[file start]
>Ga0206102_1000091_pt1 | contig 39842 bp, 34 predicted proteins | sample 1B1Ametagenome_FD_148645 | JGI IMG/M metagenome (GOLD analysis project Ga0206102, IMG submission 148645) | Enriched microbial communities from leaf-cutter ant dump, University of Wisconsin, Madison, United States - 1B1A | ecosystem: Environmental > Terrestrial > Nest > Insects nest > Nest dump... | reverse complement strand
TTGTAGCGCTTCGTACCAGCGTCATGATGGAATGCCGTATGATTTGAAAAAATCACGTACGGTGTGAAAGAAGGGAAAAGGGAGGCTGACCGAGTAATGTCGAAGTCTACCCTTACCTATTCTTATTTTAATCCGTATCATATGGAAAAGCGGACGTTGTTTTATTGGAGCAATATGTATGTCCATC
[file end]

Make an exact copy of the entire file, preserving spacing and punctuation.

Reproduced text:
>Ga0206102_1000091_pt1 | contig 39842 bp, 34 predicted proteins | sample 1B1Ametagenome_FD_148645 | JGI IMG/M metagenome (GOLD analysis project Ga0206102, IMG submission 148645) | Enriched microbial communities from leaf-cutter ant dump, University of Wisconsin, Madison, United States - 1B1A | ecosystem: Environmental > Terrestrial > Nest > Insects nest > Nest dump... | reverse complement strand
TTGTAGCGCTTCGTACCAGCGTCATGATGGAATGCCGTATGATTTGAAAAAATCACGTACGGTGTGAAAGAAGGGAAAAGGGAGGCTGACCGAGTAATGTCGAAGTCTACCCTTACCTATTCTTATTTTAATCCGTATCATATGGAAAAGCGGACGTTGTTTTATTGGAGCAATATGTATGTCCATC